It’s also about taking this experimental attitude to a style based on a foundational knowledge of where it’s been before, and where it’s yet to go. You look at someone like Miles Davis, there’s someone who wasn’t afraid to change with the times. Bitches Brew-era Miles Davis was him at his funkiest, and it’s clear elements of that informed the wild way he dressed for the rest of his life. Of course, I also understand that there are men out there who look at clothing as a necessity. It’s important to be able to speak to them as much as the super-informed shopper that knows what he wants and is just looking for the best place to get it.
What are some of your favorite brands right now, and why? Is there anything in fashion, particularly things (brands, styles, tropes) that are trending, that you aren’t into, and why? What do you think is next to come in the men’s space?
We’re in this moment of supporting small businesses through COVID-19, and a heightened awareness of Black-owned brands and the fact that minority-owned businesses don’t get the same privileges as white-owned ones. These are all very important conversations to be having, and I hope the energy sustains for as long as it possibly can. I’m a huge fan of what Chris and Beth Gibbs have built at Union, what Brendon and Estelle Babenzien are doing at Noah, Antonio Ciongoli’s 18 East, Grace Wales Bonner, and Kyle Ng at Brain Dead.
All of these talented people have built a really strong brand universes that communicate what they’re about very clearly, and in many ways exude a certain excitement about collaborations or things that inspire them. I love how Kyle is going all-in on paintball, rollerblading, and Magic: The Gathering. In the same vein, Emily Bode has a distinct aesthetic and philosophy that informs her brand, and so does Jerry Lorenzo at Fear of God. I don’t like to hate; I prefer to say, “It’s not for me.” I think part of the reason I’m in my current position is also because of my desire to know who something is for, especially if I’m not the target audience.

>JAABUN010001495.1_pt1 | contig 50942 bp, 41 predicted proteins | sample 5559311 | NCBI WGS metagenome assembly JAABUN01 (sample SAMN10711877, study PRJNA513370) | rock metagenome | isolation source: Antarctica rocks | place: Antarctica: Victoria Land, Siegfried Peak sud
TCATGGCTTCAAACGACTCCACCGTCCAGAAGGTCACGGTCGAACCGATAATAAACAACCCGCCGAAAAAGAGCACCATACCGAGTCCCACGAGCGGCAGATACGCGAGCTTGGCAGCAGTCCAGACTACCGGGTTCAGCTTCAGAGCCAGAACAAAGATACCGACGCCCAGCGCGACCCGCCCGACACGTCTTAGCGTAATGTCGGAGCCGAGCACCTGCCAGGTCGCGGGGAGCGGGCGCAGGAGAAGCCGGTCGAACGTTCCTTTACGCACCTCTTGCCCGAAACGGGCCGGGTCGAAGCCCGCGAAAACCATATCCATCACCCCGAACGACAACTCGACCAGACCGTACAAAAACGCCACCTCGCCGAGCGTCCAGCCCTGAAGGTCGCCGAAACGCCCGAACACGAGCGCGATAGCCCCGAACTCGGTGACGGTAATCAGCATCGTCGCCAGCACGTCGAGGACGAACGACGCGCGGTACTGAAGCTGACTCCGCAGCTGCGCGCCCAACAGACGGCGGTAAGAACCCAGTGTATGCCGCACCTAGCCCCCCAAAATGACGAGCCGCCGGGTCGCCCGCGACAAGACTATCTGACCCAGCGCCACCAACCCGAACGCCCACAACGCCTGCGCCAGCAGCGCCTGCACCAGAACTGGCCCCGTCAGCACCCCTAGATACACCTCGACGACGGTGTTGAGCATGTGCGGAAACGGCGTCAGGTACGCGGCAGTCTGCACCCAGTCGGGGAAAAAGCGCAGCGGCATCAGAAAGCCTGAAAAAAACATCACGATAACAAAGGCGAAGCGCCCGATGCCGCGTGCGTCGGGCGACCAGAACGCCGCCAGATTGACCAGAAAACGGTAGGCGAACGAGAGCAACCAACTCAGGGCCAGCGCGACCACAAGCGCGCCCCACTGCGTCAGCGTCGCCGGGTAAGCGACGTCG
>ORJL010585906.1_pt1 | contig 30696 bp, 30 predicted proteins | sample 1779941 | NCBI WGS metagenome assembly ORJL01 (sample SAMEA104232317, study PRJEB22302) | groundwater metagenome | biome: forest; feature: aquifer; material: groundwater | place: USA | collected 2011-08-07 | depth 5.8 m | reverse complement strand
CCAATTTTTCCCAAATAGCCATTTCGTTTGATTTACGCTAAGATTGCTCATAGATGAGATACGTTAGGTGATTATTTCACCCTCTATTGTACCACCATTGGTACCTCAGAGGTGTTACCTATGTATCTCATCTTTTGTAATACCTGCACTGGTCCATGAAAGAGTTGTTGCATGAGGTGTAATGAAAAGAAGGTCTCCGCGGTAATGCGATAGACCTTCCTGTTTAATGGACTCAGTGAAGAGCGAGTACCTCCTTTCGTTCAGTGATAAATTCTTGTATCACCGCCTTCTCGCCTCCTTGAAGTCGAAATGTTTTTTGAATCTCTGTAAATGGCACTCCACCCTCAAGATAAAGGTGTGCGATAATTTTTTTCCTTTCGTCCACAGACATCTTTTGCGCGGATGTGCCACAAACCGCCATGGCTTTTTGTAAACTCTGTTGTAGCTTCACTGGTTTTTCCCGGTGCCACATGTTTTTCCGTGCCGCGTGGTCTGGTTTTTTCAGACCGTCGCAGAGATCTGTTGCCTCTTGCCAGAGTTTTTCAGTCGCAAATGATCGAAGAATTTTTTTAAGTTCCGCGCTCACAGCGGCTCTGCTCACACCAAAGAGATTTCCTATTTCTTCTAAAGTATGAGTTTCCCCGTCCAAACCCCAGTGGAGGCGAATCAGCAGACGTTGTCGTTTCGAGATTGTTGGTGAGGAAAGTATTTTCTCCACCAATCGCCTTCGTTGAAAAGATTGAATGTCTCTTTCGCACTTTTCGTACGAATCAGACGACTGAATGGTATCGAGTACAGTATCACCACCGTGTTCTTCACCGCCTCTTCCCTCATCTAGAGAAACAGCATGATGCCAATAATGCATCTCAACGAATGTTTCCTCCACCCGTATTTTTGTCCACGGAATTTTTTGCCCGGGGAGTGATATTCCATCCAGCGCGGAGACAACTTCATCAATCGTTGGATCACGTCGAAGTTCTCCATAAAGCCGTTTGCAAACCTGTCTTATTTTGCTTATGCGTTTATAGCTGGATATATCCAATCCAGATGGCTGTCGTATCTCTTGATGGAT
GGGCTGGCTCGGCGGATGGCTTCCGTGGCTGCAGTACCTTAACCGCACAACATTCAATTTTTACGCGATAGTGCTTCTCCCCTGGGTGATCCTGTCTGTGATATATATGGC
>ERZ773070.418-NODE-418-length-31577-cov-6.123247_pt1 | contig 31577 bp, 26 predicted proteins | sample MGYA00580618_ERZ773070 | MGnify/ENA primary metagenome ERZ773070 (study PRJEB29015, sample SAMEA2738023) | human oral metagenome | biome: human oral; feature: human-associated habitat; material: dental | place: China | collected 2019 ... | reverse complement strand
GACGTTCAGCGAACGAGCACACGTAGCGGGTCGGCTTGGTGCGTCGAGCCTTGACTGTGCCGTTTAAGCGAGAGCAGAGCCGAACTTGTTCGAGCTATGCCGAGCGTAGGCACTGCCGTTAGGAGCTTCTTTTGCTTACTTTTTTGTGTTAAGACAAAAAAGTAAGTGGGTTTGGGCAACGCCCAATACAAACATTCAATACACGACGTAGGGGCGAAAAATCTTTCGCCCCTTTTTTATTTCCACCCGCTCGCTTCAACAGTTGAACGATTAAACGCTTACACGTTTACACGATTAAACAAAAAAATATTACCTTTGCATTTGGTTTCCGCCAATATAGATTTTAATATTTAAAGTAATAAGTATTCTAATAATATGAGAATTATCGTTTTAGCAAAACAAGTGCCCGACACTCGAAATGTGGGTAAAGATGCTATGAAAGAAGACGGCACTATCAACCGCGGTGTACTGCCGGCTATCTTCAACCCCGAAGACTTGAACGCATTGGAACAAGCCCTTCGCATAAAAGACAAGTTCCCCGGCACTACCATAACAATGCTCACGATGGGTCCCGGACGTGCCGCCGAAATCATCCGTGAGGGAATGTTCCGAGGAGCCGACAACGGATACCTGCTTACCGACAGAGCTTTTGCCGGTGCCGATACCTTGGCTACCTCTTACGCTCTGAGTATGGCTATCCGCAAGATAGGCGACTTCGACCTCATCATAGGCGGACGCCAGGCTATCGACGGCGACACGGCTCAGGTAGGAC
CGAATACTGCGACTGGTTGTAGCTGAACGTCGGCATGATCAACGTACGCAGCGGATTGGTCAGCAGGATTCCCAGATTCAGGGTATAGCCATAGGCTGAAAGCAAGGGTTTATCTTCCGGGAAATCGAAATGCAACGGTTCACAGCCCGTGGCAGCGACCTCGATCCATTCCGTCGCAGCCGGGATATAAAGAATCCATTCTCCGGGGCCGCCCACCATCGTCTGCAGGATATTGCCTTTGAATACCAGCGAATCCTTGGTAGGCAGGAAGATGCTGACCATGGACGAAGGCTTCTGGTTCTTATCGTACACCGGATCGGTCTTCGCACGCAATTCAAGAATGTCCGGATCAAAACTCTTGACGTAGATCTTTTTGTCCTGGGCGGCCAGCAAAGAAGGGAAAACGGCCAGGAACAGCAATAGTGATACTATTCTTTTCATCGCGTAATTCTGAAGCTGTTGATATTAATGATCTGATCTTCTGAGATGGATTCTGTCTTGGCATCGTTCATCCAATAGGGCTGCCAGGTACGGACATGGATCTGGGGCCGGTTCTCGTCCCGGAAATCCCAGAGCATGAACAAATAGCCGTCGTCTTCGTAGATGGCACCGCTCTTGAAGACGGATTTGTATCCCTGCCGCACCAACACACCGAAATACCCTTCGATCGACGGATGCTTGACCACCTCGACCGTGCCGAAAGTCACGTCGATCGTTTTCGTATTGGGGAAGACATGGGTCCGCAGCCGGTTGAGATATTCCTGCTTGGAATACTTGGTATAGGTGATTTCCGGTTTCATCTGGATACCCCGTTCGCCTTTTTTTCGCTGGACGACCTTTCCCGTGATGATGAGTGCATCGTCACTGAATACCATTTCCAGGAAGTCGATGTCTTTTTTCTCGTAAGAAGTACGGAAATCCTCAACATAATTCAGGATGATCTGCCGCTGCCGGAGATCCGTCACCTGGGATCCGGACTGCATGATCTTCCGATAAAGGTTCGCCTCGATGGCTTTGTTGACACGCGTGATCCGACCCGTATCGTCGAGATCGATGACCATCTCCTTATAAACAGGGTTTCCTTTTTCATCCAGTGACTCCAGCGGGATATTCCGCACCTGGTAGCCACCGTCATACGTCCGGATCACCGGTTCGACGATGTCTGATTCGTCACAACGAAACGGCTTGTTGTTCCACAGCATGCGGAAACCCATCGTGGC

What do you hope to accomplish at Nordstrom? What do you think is missing from the luxury department store space? How has this pandemic affected Nordstrom, and how is it handling those changes? What’s next for Nordstrom in 2021?
I think there’s potential for Nordstrom to be the barometer of American men’s style. One of the things I appreciate about Nordstrom is an emphasis on bringing value to our constituents, but also being very clear about what our values are as a company. And I say “value” instead of price because those are two totally different terms. Value to me is putting a L.L. Bean fleece on the same pedestal as a Bode quilted jacket. Both of those are things we carry, but they’re equally relevant and timeless for different reasons. It tracks that they belong in the modern menswear canon we’re defining.
Not everyone is going to want fashion with a capital “F” all the time, but it’s good to know we can serve the most discerning clients as well as the customer who just wants a great coat or quality shoe within their means. I appreciate how we can be a discovery platform to those who might come to us for Fear of God Essentials, Chinatown Market, or Billionaire Boys Club, and then see a Sacai x Ten C coat, Dior B23 sneakers, or 4SDesigns piece in person for the first time. I grew up with caviar dreams on a canned tuna budget, so I get it. It’s about building that continuity.